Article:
Liberian President Ellen Johnson Sirleaf: “We are committed to a peaceful mediation and a peaceful transfer of power in the Gambia … we will continue to pursue that for now.”
Some West African leaders including President Muhammadu Buhari on Monday in Abuja met behind closed door to discuss the political impasse in The Gambia.
The News Agency of Nigeria reports that the Presidents of Liberia and Senegal, Ellen Johnson-Sirleaf and Macky Sall as well as ex-Ghanaian President John Mahama are attending the meeting.
The representative of the United Nations to West Africa and The Sahel, Mohamed Ibn Chambas is also attending the meeting while the Vice –President of Sierra Leone was still being awaited as of the time of filing this report.
The meeting, which is being held at the new Presidential Banquet, Aso Villa, followed the one in Accra on the sidelines of the inauguration of President Nana Akufo-Addo, on Saturday.
The meeting of the West African leaders is aimed at avoiding violence and preserving democracy in The Gambia.
Nigerian Foreign Minister, Geoffrey Onyeama, said the Abuja talks would discuss further steps to be taken.
“There are some disturbing information the (Nigerian) president (Muhammadu Buhari) is hearing which he needs to verify and the Abuja meeting will take a final decision,” he said, without elaborating.
The West African leaders at the Accra meeting expressed the readiness of the region to continue the pursuit of dialogue with the leaders of The Gambia.
At the last ECOWAS meeting in Abuja, President Buhari and the former President of Ghana, John Mahama, were appointed as Mediator and Co-Mediator to resolve the political impasse.
They have also been mandated by the Economic Community of West African States (ECOWAS) to ensure the safety of the President-elect, Adama Barrow and ensure a peaceful handover of power on January 19.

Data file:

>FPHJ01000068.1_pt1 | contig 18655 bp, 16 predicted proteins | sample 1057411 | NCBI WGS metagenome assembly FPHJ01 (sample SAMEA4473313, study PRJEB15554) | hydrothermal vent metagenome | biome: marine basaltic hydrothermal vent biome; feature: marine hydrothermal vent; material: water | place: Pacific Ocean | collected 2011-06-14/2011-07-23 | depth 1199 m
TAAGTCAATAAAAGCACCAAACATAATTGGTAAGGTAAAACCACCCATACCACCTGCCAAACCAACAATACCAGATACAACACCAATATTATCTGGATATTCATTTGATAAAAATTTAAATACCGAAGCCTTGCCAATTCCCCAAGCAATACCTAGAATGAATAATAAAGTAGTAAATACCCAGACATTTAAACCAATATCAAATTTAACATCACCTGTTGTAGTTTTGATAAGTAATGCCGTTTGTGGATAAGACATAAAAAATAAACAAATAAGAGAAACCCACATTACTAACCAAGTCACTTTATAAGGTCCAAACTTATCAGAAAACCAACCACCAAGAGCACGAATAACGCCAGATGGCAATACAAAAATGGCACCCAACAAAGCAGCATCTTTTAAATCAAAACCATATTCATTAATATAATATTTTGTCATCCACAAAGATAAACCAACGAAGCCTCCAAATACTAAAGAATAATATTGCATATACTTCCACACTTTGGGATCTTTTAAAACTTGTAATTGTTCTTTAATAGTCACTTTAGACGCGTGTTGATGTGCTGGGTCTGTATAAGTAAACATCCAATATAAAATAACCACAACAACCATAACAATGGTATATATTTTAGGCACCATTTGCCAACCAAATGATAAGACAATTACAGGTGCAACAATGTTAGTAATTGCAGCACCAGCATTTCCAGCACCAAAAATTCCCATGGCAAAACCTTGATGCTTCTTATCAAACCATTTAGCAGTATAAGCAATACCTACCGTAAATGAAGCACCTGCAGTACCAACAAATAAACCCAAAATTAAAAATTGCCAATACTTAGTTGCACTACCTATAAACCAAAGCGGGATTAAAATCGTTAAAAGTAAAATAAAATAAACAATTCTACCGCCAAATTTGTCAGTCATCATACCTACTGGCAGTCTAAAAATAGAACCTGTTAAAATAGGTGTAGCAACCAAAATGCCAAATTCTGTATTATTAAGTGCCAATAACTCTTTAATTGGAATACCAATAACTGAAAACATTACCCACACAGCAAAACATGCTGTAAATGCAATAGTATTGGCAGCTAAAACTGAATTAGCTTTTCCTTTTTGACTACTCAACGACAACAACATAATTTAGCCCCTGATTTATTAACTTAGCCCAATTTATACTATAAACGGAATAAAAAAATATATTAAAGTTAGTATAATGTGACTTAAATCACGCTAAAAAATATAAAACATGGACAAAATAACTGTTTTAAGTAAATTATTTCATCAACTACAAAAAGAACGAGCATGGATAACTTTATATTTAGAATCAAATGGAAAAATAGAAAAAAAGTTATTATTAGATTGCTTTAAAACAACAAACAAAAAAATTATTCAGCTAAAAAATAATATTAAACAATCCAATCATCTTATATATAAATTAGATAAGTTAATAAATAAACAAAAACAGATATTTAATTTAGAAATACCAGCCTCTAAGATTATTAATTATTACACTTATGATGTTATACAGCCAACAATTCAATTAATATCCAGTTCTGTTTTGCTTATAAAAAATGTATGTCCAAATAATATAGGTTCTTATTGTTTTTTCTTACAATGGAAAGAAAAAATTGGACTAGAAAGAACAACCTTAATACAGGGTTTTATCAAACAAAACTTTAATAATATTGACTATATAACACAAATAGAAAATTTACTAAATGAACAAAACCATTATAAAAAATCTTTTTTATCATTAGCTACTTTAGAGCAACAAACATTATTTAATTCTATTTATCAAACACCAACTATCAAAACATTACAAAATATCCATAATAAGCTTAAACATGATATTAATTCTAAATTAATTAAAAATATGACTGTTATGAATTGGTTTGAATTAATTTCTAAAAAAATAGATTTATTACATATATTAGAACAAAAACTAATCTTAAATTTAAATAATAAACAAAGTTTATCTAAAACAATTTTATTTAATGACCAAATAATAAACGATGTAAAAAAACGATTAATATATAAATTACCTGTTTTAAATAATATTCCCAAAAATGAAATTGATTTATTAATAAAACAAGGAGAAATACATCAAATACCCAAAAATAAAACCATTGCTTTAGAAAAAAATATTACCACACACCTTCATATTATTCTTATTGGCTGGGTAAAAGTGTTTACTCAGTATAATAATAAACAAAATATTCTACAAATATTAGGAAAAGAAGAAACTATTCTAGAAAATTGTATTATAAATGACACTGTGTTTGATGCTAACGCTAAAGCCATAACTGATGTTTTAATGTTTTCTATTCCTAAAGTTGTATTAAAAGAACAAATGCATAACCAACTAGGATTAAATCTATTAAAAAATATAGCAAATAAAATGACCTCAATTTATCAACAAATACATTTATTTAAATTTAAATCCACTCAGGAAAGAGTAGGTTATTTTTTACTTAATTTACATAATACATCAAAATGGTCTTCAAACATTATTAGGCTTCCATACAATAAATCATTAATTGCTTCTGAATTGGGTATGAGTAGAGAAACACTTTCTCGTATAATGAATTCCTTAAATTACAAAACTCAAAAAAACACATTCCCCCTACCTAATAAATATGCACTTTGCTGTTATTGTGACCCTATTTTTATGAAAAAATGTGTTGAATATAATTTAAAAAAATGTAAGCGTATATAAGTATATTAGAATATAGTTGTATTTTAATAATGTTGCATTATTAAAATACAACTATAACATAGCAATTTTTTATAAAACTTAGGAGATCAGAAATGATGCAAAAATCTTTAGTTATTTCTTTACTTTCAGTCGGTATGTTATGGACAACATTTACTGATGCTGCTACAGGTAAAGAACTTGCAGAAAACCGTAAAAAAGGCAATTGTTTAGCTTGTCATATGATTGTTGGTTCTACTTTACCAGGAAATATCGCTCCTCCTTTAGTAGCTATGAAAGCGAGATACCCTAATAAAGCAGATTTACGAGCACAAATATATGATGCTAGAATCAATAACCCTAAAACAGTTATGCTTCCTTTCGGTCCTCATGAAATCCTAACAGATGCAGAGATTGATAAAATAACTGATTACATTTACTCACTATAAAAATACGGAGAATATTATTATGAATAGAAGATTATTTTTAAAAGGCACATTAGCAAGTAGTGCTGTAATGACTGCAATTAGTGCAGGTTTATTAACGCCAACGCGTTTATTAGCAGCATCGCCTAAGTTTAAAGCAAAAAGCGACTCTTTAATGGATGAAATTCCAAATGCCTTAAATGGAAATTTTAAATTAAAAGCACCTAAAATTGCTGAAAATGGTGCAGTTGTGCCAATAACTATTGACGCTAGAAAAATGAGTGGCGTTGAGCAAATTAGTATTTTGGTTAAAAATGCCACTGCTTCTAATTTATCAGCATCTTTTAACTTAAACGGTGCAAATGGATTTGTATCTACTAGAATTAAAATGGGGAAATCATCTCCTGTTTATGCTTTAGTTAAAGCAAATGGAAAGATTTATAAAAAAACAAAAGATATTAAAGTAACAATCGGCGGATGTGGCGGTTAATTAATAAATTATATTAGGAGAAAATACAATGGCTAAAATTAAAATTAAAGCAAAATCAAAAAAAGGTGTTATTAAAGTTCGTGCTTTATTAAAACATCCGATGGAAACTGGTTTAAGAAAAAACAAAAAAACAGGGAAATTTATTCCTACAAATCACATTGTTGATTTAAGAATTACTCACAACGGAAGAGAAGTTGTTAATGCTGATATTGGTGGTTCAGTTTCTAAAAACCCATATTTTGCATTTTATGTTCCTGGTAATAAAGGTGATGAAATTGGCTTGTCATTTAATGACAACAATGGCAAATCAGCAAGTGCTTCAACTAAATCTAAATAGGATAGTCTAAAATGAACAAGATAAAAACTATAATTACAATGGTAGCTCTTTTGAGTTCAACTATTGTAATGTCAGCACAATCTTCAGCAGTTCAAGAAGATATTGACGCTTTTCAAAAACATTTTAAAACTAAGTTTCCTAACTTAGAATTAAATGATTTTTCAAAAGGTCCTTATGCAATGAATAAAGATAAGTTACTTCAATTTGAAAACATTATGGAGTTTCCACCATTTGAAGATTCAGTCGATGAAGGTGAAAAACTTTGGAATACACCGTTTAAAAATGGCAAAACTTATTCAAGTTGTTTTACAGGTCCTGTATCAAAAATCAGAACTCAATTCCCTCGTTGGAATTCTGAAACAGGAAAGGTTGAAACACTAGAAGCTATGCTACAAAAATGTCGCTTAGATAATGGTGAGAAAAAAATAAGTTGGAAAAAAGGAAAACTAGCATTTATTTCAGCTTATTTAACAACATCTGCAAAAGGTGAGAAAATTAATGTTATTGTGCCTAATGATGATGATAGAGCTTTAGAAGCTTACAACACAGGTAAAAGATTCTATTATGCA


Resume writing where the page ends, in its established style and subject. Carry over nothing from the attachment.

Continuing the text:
After the meeting in Accra, Liberia’s President Ellen Sirleaf said the regional bloc had no intention to deploy its standby military force in Gambia.
“We are committed to a peaceful mediation and a peaceful transfer of power in the Gambia … we will continue to pursue that for now,” Ms. Sirleaf, who chairs the 15-member body, said.
Asked if the regional group would deploy a standby force soon, she said “no”, adding that ECOWAS was closely monitoring proceedings in Gambia’s Supreme Court where President Yahya Jammeh is challenging the poll result.
Mohamed Ibn Chambas, the top U.N. official in West Africa, also attended the closed-door meeting, which was the first official engagement by Ghana’s new President Nana Akufo-Addo, who was sworn in on Saturday.
Diplomats are concerned about the impasse over the poll.
The United States warned its citizens on Saturday against visiting Gambia, whose white beaches are a draw for tourists.
“The U.S. Department of State warns U.S. citizens against travel to The Gambia because of the potential for civil unrest and violence in the near future,” the statement said.
Mr. Jammeh, a former coup leader, who has ruled Gambia for 22 years, initially accepted his defeat by opposition figure Adama Barrow in the December 1 election.
But a week later, he reversed his position, vowing to hang on to power despite a wave of regional and international condemnation.